As economy dips, so does customers' generosity

Hair isn't the only thing being trimmed at Head Bangers The Salon in Pendleton, Ind.

Customers searching for ways to fight high gas and food prices are doing some trimming of their own — in tips.

"Even the regulars are cutting back," stylist Joanna Anderson said. "Usually they are apologetic and say they wish they could give more. But they just can't right now."

Many workers depend on tips for a substantial part of their income, and those hairdressers, bartenders, cab drivers and food servers have been among the first to be hit hard by the slowing economy, experts say.

Those workers are feeling a pinch because talk of a recession has consumers putting the brakes on extra expenses.

"It's simply panic, and people cut back in anticipation of what may or may not come," said financial commentator Lila Rajiva, co-author of Mobs, Messiahs and Markets: Surviving the Public Spectacle in Finance and Politics.

When the economy slows, dining out is the first area where people cut back., said John Livengood, president and chief executive of the Restaurant & Hospitality Association of Indiana.

"People still eat out because they have to, but they find ways to cut back on how much they spend," he said. Namely, the extras, such as appetizers, desserts — and tips.

Restaurants, where workers rely on tips, are seeing an overall downturn in business. Fifty-four percent of Americans are eating at restaurants less, according to a survey of 1,000 people by RBC Capital Markets. If they do dine out, many are going for cheaper options such as fast food.

That leaves waitress Janet Roush, of Anderson, Ind., fighting for what money she can earn from those who do go to the restaurant where she works.

She said customers don't seem to be as generous as in past years, no matter how good the service is.

"We've got plenty of people coming in here, but they aren't giving me the love, if you know what I mean," Roush said.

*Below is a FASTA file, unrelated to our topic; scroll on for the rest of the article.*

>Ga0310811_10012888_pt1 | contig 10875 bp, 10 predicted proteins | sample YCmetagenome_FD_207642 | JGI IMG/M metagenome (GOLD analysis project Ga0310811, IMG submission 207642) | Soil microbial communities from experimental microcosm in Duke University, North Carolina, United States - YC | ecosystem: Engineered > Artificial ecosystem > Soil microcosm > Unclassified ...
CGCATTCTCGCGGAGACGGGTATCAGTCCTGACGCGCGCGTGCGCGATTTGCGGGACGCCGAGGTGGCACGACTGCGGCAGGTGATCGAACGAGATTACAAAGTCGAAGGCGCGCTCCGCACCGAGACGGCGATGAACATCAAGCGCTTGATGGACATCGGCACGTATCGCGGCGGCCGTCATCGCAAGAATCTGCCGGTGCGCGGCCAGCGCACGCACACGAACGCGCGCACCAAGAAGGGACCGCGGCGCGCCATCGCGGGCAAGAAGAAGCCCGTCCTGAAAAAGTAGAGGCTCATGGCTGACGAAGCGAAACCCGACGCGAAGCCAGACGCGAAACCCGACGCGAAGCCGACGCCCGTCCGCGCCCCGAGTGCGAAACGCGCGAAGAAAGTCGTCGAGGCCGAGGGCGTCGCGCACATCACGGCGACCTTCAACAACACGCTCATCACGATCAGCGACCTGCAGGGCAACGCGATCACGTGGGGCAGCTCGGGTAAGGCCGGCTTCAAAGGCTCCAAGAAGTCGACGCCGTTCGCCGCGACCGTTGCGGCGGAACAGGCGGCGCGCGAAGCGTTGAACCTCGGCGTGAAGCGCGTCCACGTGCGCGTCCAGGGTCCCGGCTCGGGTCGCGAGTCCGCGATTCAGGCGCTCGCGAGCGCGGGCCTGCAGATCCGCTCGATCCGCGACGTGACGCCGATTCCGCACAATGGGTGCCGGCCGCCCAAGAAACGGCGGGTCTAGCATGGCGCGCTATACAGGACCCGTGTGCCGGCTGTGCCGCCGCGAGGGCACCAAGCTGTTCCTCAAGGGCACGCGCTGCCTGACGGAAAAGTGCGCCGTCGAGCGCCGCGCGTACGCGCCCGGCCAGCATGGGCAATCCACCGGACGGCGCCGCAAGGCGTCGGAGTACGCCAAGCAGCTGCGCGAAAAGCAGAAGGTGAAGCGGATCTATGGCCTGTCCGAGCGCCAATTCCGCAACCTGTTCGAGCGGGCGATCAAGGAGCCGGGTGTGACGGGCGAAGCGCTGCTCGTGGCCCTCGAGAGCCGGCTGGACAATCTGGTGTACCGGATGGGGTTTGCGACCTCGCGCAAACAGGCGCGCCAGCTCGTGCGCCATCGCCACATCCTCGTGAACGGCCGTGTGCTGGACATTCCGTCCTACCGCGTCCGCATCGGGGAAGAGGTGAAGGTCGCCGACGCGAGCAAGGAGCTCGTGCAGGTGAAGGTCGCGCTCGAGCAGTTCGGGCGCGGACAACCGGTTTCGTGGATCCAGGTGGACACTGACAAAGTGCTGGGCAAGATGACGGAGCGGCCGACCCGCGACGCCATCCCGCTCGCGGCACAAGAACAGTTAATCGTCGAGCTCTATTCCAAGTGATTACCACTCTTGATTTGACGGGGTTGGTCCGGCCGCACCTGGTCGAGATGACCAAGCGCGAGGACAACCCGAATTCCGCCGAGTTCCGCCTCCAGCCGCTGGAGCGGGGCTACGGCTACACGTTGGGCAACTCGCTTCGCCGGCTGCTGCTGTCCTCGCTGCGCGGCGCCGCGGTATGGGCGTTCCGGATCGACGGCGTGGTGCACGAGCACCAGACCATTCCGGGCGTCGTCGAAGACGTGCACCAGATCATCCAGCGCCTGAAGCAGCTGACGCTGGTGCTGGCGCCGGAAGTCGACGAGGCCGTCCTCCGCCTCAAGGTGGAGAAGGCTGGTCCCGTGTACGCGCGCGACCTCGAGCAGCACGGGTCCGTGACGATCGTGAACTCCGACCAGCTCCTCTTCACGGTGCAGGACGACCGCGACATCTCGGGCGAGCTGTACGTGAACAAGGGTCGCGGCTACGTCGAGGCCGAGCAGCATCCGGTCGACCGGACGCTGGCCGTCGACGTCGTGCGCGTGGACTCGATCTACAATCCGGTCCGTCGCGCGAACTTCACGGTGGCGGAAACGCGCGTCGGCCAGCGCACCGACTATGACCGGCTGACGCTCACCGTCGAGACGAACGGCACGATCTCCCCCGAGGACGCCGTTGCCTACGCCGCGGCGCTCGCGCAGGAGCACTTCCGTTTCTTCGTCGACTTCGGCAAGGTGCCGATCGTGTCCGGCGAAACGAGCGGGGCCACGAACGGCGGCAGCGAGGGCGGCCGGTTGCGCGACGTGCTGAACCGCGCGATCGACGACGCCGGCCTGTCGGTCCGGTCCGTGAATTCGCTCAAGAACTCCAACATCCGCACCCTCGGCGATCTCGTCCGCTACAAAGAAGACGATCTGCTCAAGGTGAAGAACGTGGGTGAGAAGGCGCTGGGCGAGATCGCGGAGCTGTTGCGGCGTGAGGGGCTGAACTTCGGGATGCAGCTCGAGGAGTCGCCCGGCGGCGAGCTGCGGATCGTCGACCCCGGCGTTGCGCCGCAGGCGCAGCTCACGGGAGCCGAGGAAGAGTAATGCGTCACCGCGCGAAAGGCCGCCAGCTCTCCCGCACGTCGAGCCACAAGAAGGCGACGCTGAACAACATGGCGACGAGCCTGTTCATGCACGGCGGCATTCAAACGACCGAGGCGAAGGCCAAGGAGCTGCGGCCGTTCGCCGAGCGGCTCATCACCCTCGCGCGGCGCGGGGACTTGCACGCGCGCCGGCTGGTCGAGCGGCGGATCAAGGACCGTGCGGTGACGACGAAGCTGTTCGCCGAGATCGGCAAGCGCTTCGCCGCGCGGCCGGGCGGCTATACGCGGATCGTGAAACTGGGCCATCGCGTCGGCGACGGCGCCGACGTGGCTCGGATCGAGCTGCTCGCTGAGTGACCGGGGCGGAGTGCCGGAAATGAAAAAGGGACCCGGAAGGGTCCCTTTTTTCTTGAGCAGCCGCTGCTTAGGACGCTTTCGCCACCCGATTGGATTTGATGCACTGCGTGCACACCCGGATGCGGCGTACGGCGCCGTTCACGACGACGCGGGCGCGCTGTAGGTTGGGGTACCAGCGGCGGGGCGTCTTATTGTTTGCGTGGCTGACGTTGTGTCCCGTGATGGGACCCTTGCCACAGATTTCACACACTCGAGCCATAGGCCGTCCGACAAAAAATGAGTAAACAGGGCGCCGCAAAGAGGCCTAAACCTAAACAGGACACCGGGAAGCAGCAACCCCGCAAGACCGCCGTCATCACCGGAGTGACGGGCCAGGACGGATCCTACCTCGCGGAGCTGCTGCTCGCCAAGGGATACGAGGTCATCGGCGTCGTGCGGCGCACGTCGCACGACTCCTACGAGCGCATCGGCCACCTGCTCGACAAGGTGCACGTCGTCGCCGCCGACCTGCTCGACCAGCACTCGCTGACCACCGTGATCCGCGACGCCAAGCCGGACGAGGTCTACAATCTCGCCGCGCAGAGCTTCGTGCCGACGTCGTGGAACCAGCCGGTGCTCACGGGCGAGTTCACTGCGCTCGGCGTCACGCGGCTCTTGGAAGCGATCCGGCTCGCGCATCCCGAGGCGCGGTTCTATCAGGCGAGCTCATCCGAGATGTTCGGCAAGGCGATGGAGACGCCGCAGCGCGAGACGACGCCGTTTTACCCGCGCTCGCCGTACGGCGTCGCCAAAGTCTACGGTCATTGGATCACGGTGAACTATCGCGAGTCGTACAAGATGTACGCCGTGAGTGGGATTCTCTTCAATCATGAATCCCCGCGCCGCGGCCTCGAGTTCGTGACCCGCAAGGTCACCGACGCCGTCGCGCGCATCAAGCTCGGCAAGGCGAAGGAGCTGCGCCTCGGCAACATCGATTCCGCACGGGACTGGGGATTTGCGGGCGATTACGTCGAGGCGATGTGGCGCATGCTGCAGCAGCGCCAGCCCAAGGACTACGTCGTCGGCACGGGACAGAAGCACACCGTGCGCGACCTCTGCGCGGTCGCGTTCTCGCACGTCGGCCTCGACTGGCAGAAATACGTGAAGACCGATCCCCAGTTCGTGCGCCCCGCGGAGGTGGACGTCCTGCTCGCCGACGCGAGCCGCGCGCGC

That means she has to be more cautious with her spending.

"I'm not looking forward to spring. We've got school clothes to buy," said the mother of a 13-year-old daughter and 9-year-old son.

Kayda Willis, who works at the RAM brewery and restaurant in Indianapolis, said she has noticed fewer customers, but regular visitors continue to tip well.

She makes an hourly wage of $2.13 and said tips are basically her income. She said she tries to give customer service above and beyond the norm and hopes to make diners forget about $3-per-gallon gas prices.

"You've got to put in to get back, and that's how you work the economy," she said.

After watching customer tips slip into the 5% to 10% range, Yakub Ulutas, an Atlanta restaurant manager, started a website called Its mission is to educate people about the importance of tipping, especially in a sluggish economy.

The site urges consumers to remember those workers who don't earn a steady salary but work for the generosity of customers.

Scott Lowe said his tips are fine from the customers who show up at the Broad Ripple Tavern in Indianapolis, where he tends bar. He just wishes there were more customers.

"You can look down Broad Ripple Avenue on a Friday or Saturday night, and it used to be packed," he said. "Friday night has just been kind of a ghost town around here."

For one, Lowe has noticed fewer college students coming in.

"Parents must be putting the clamp down on the credit cards," he said.